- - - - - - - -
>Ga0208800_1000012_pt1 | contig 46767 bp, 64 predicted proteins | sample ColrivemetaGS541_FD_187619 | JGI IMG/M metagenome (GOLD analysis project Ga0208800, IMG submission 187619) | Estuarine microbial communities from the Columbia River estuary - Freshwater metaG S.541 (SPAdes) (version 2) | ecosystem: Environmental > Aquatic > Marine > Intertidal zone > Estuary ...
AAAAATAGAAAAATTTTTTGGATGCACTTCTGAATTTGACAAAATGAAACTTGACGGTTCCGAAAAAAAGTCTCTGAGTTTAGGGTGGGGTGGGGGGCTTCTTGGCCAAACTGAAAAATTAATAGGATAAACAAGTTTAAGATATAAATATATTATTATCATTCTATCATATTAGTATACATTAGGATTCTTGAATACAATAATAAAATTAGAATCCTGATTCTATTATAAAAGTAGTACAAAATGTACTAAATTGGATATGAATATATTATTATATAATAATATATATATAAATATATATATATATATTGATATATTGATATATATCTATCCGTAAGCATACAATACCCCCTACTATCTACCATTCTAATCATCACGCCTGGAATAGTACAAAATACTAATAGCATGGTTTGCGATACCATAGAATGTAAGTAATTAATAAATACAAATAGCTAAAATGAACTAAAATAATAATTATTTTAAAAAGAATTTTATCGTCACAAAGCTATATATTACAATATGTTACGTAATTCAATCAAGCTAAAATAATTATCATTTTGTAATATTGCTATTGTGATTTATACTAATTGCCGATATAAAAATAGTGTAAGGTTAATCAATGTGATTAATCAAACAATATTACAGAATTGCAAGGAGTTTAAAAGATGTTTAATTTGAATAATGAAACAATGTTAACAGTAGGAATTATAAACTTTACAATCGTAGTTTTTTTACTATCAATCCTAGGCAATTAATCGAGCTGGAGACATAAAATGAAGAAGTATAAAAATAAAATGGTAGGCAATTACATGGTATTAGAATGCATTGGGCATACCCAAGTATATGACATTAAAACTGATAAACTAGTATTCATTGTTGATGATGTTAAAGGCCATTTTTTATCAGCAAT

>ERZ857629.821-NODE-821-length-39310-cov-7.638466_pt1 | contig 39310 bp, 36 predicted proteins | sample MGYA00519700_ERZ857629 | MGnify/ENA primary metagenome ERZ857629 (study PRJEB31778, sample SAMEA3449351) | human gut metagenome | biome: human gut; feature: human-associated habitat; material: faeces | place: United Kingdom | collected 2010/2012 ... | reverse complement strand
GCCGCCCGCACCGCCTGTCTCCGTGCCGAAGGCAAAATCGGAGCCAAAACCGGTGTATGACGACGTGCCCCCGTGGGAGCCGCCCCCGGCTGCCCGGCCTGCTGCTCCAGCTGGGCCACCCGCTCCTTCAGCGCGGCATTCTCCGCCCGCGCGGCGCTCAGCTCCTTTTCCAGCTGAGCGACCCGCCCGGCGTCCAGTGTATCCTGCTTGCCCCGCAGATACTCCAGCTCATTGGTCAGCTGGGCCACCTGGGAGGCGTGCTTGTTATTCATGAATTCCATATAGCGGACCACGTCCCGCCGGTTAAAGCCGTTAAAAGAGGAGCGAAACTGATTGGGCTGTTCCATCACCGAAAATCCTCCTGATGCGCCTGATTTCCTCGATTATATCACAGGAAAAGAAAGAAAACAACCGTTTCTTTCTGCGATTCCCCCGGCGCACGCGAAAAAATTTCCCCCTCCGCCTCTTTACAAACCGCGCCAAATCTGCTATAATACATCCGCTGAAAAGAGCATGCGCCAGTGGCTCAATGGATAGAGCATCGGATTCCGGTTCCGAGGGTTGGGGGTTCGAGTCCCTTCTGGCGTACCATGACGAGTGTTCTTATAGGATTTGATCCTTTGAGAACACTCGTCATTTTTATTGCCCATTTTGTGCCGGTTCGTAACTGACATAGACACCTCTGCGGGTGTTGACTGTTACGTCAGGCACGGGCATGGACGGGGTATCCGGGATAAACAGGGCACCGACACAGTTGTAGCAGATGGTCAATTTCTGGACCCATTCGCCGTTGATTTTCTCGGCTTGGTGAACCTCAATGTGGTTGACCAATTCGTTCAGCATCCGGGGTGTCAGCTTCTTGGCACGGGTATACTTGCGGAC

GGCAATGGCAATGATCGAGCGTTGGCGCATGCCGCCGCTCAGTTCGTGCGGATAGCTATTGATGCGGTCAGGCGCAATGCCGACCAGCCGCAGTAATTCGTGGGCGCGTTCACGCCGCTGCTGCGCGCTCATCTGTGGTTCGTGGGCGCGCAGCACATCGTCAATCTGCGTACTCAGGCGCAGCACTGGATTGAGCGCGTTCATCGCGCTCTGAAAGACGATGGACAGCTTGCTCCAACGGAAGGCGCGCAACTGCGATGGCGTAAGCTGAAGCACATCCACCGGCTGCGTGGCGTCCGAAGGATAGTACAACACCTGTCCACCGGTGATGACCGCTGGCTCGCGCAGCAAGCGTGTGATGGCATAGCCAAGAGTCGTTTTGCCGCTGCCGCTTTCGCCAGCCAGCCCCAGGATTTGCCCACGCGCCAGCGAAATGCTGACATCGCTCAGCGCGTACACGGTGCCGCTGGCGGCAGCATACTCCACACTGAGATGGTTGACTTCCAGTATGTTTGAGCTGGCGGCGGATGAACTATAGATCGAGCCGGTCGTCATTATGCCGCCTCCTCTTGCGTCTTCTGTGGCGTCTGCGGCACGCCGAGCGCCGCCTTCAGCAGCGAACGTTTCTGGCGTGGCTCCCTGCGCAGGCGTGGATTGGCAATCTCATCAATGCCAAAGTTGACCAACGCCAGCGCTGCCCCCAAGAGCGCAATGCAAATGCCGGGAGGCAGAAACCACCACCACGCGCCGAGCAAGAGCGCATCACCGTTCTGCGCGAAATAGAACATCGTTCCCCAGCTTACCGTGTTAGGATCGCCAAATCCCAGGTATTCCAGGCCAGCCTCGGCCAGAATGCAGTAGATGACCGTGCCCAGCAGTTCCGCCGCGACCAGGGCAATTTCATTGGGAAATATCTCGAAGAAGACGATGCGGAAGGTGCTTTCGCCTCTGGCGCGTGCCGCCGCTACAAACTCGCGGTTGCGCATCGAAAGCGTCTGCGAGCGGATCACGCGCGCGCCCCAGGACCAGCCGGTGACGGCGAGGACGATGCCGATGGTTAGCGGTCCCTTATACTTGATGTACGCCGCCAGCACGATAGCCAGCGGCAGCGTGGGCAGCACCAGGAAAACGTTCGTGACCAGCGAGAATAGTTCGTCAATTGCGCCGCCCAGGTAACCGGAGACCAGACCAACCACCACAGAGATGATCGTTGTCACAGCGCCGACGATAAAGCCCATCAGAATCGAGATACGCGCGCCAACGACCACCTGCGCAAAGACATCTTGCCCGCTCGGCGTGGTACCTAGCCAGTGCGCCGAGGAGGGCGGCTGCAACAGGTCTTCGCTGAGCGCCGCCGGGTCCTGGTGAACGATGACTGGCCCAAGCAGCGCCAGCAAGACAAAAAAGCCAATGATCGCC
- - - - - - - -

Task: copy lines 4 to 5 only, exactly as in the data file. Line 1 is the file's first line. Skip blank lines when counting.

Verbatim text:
GCCGCCCGCACCGCCTGTCTCCGTGCCGAAGGCAAAATCGGAGCCAAAACCGGTGTATGACGACGTGCCCCCGTGGGAGCCGCCCCCGGCTGCCCGGCCTGCTGCTCCAGCTGGGCCACCCGCTCCTTCAGCGCGGCATTCTCCGCCCGCGCGGCGCTCAGCTCCTTTTCCAGCTGAGCGACCCGCCCGGCGTCCAGTGTATCCTGCTTGCCCCGCAGATACTCCAGCTCATTGGTCAGCTGGGCCACCTGGGAGGCGTGCTTGTTATTCATGAATTCCATATAGCGGACCACGTCCCGCCGGTTAAAGCCGTTAAAAGAGGAGCGAAACTGATTGGGCTGTTCCATCACCGAAAATCCTCCTGATGCGCCTGATTTCCTCGATTATATCACAGGAAAAGAAAGAAAACAACCGTTTCTTTCTGCGATTCCCCCGGCGCACGCGAAAAAATTTCCCCCTCCGCCTCTTTACAAACCGCGCCAAATCTGCTATAATACATCCGCTGAAAAGAGCATGCGCCAGTGGCTCAATGGATAGAGCATCGGATTCCGGTTCCGAGGGTTGGGGGTTCGAGTCCCTTCTGGCGTACCATGACGAGTGTTCTTATAGGATTTGATCCTTTGAGAACACTCGTCATTTTTATTGCCCATTTTGTGCCGGTTCGTAACTGACATAGACACCTCTGCGGGTGTTGACTGTTACGTCAGGCACGGGCATGGACGGGGTATCCGGGATAAACAGGGCACCGACACAGTTGTAGCAGATGGTCAATTTCTGGACCCATTCGCCGTTGATTTTCTCGGCTTGGTGAACCTCAATGTGGTTGACCAATTCGTTCAGCATCCGGGGTGTCAGCTTCTTGGCACGGGTATACTTGCGGAC

GGCAATGGCAATGATCGAGCGTTGGCGCATGCCGCCGCTCAGTTCGTGCGGATAGCTATTGATGCGGTCAGGCGCAATGCCGACCAGCCGCAGTAATTCGTGGGCGCGTTCACGCCGCTGCTGCGCGCTCATCTGTGGTTCGTGGGCGCGCAGCACATCGTCAATCTGCGTACTCAGGCGCAGCACTGGATTGAGCGCGTTCATCGCGCTCTGAAAGACGATGGACAGCTTGCTCCAACGGAAGGCGCGCAACTGCGATGGCGTAAGCTGAAGCACATCCACCGGCTGCGTGGCGTCCGAAGGATAGTACAACACCTGTCCACCGGTGATGACCGCTGGCTCGCGCAGCAAGCGTGTGATGGCATAGCCAAGAGTCGTTTTGCCGCTGCCGCTTTCGCCAGCCAGCCCCAGGATTTGCCCACGCGCCAGCGAAATGCTGACATCGCTCAGCGCGTACACGGTGCCGCTGGCGGCAGCATACTCCACACTGAGATGGTTGACTTCCAGTATGTTTGAGCTGGCGGCGGATGAACTATAGATCGAGCCGGTCGTCATTATGCCGCCTCCTCTTGCGTCTTCTGTGGCGTCTGCGGCACGCCGAGCGCCGCCTTCAGCAGCGAACGTTTCTGGCGTGGCTCCCTGCGCAGGCGTGGATTGGCAATCTCATCAATGCCAAAGTTGACCAACGCCAGCGCTGCCCCCAAGAGCGCAATGCAAATGCCGGGAGGCAGAAACCACCACCACGCGCCGAGCAAGAGCGCATCACCGTTCTGCGCGAAATAGAACATCGTTCCCCAGCTTACCGTGTTAGGATCGCCAAATCCCAGGTATTCCAGGCCAGCCTCGGCCAGAATGCAGTAGATGACCGTGCCCAGCAGTTCCGCCGCGACCAGGGCAATTTCATTGGGAAATATCTCGAAGAAGACGATGCGGAAGGTGCTTTCGCCTCTGGCGCGTGCCGCCGCTACAAACTCGCGGTTGCGCATCGAAAGCGTCTGCGAGCGGATCACGCGCGCGCCCCAGGACCAGCCGGTGACGGCGAGGACGATGCCGATGGTTAGCGGTCCCTTATACTTGATGTACGCCGCCAGCACGATAGCCAGCGGCAGCGTGGGCAGCACCAGGAAAACGTTCGTGACCAGCGAGAATAGTTCGTCAATTGCGCCGCCCAGGTAACCGGAGACCAGACCAACCACCACAGAGATGATCGTTGTCACAGCGCCGACGATAAAGCCCATCAGAATCGAGATACGCGCGCCAACGACCACCTGCGCAAAGACATCTTGCCCGCTCGGCGTGGTACCTAGCCAGTGCGCCGAGGAGGGCGGCTGCAACAGGTCTTCGCTGAGCGCCGCCGGGTCCTGGTGAACGATGACTGGCCCAAGCAGCGCCAGCAAGACAAAAAAGCCAATGATCGCC